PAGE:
And many women are at risk from how harsh abortion laws affect medical decision-making. In July 2012, 16-year-old Rosaura Almonte was admitted to hospital in the Dominican Republic. There she was diagnosed with leukaemia and told she required urgent life-saving medical treatment. But there was a problem: Rosaura was seven-weeks pregnant and the chemotherapy she needed would almost certainly affect the foetus she was carrying.
Because abortion is illegal in the Dominican Republic, doctors took 20 days to decide what to do before Rosaura received the chemo she desperately needed. Twenty days proved too long and the young woman died from hypovolemic shock – a complication that occurs when blood volume drops – the following month, becoming yet another victim of the cruel laws that impede sound and prompt medical judgment.
The problems surrounding restrictive reproductive rights can be found closer to home too. In Ireland, where abortion is illegal in all circumstances except where the mother’s life is at risk, similar difficulties rumble on.
Doctors, when presented with mothers needing medical treatment that could affect their baby, are forced into the difficult position of either being seen as breaking the law, or not acting in the best interest of their patient. They often wait until a woman is in serious danger before terminating a pregnancy, putting her life needlessly at even greater risk. And if a woman is carrying a foetus that is unlikely to survive, she must still carry that pregnancy to term – a traumatic experience for the woman, who may already be grappling with a devastating loss.
And despite being part of the UK, Northern Ireland has some of the most restrictive abortion laws in the world – carrying the harshest penalties in Europe. Here, abortion is illegal in almost every circumstance, with women potentially facing up to life in prison for having one.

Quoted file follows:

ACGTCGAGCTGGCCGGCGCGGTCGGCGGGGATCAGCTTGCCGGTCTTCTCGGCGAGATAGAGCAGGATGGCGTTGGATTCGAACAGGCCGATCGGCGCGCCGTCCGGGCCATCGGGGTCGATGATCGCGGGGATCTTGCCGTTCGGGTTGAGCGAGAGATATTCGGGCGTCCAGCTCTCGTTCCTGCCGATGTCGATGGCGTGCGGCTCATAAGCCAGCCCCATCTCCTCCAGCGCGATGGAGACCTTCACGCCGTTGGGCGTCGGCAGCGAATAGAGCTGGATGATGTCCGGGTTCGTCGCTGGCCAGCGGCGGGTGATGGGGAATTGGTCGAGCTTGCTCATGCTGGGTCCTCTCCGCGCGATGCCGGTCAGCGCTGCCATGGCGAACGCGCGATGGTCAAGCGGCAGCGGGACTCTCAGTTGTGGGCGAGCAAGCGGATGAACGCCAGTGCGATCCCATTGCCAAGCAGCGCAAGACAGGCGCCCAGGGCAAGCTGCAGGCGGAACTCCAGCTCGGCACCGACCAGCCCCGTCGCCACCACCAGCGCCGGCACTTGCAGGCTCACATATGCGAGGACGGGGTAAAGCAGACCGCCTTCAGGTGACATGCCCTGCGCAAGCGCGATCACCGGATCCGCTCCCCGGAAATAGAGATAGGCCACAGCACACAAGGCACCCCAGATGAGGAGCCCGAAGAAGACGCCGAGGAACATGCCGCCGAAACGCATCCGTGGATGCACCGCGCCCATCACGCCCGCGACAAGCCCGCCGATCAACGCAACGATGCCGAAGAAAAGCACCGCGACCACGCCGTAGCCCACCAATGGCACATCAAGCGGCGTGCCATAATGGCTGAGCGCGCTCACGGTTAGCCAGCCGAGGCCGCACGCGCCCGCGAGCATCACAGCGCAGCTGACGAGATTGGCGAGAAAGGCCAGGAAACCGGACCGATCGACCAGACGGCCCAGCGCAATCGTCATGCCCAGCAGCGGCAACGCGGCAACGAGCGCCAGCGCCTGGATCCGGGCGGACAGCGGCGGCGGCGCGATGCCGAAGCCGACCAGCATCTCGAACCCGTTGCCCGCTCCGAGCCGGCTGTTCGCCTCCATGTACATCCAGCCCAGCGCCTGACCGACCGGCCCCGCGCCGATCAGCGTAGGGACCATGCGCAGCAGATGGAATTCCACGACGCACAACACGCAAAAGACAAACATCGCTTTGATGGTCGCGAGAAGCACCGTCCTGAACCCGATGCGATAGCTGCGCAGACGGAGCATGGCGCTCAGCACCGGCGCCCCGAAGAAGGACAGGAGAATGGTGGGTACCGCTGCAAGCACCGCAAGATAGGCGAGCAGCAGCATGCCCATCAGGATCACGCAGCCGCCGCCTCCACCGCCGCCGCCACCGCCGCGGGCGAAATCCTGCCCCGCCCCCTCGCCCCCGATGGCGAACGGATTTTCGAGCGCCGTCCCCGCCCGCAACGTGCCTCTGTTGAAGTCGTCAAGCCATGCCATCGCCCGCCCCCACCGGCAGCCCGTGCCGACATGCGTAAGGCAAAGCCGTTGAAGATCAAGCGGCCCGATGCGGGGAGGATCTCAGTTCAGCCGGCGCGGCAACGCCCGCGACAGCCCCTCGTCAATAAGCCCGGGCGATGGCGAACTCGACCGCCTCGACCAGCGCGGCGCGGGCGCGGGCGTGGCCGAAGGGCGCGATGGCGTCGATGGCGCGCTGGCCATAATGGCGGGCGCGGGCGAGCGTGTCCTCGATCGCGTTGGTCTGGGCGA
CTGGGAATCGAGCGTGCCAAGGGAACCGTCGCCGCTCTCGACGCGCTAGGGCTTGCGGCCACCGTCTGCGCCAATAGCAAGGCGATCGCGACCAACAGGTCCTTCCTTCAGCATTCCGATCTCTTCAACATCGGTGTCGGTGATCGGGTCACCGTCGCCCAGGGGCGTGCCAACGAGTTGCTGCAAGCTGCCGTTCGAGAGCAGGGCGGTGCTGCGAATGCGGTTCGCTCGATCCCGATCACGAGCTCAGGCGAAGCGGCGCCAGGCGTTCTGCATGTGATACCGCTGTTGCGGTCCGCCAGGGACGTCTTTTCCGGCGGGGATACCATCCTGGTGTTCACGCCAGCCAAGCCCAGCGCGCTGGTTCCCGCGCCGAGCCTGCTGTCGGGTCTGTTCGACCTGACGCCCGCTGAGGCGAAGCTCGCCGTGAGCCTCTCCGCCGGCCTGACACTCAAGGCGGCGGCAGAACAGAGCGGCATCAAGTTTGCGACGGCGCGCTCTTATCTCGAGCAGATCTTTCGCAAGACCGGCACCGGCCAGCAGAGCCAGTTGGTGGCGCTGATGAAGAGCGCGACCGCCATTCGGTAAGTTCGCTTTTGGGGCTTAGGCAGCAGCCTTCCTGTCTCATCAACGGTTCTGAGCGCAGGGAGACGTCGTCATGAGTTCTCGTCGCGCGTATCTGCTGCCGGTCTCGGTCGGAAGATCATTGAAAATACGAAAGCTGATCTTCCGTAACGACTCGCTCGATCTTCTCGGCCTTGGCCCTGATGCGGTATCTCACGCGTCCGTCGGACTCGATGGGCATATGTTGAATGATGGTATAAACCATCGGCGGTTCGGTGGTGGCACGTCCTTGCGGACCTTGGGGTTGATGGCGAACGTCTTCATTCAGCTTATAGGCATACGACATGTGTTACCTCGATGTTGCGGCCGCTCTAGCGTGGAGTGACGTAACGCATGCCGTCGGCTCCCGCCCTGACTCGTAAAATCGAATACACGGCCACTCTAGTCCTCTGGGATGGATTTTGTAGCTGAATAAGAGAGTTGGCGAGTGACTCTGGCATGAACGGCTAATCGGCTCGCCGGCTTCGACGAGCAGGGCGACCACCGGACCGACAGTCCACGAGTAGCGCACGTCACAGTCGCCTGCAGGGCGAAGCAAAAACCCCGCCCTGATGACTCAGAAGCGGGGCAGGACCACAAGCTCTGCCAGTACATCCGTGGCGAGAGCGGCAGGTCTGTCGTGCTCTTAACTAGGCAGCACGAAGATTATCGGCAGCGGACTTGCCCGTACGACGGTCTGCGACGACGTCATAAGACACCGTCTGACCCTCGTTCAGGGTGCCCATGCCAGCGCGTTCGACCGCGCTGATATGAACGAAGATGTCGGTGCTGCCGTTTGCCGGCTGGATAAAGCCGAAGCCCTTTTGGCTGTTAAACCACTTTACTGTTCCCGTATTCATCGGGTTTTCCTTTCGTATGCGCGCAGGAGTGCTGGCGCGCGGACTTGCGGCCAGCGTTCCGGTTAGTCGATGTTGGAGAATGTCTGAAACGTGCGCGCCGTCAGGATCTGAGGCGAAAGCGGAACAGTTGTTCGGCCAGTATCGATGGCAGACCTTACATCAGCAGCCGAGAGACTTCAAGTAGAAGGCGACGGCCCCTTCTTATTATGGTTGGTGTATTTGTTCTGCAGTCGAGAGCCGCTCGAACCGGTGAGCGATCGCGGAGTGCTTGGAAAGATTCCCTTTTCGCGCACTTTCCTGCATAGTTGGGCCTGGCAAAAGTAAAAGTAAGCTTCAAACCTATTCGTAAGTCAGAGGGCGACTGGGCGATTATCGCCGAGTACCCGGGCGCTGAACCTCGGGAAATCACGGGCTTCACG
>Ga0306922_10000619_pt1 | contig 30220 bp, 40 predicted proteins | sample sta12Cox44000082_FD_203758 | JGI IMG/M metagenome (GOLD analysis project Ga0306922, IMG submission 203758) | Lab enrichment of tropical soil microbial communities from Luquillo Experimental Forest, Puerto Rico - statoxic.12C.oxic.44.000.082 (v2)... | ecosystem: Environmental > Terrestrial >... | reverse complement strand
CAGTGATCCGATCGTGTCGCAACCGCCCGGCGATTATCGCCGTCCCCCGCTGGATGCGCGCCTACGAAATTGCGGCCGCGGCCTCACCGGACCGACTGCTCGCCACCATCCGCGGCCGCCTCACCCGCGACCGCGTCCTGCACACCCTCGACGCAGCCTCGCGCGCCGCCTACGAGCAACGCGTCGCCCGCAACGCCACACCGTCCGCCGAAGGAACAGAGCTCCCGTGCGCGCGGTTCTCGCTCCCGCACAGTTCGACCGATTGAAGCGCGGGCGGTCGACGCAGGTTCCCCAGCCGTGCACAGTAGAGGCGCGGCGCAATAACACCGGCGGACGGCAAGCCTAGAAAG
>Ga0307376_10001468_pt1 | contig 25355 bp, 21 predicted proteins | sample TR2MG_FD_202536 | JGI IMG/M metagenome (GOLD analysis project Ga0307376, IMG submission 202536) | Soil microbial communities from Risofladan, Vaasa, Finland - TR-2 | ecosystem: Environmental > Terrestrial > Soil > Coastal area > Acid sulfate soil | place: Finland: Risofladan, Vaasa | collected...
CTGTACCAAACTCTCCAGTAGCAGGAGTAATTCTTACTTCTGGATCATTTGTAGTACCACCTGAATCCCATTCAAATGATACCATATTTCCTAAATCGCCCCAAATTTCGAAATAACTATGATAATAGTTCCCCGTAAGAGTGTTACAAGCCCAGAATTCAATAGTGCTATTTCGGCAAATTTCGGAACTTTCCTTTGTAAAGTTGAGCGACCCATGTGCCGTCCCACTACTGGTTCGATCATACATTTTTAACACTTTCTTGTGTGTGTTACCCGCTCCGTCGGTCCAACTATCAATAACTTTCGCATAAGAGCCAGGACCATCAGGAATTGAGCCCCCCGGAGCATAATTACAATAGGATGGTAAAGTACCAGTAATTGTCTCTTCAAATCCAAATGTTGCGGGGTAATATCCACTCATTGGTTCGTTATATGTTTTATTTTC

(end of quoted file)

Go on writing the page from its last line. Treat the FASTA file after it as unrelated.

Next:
Such tragic cases simply cannot be allowed to continue. Women globally are at the centre of a political and cultural battleground over sexual and reproductive rights – with the law in many cases prioritising ideology over human rights.
Women and girls are being treated as nothing more than child-bearing vessels instead of human beings entitled to rights.
In 1994, 179 governments signed the International Conference on Population and Development Programme of Action, committing themselves to prevent unsafe abortion. And while more than 30 countries have relaxed their abortion laws, a number have in fact tightened them. In fact most countries in Africa, Latin America, the Middle East, and southern Asia still implement oppressive abortion laws.
Amnesty firmly believes that whoever you are, wherever you live, all the decisions made about your own body should be yours. El Salvador’s total ban on abortion, alongside similar laws in other countries, is a serious human rights violation and must urgently be repealed.
Countries around the world have a legal obligation to respect, protect and fulfill the human rights of pregnant women – whatever their circumstances or choices.
How many more women need to suffer – often in silence – or fear for their lives simply because they experience complications during pregnancy? Sadly, it seems as if there could be many, many more before any laws are overturned.
This article was originally published here at iNews UK.
Reproductive rights are essential for the self-determination and autonomy of women and girls, but they have become a political battleground in many countries across the world. Help us to help women across the globe to fight for the right to make decisions about their own bodies and lives by learning more about our women’s rights campaigns.
The best way to ensure that the reproductive rights of women and girls in Australia are protected is by enshrining the right to safe abortion and other healthcare in a federal Human Rights Act. Act now and find out more about our campaign for a federal Human Rights Act.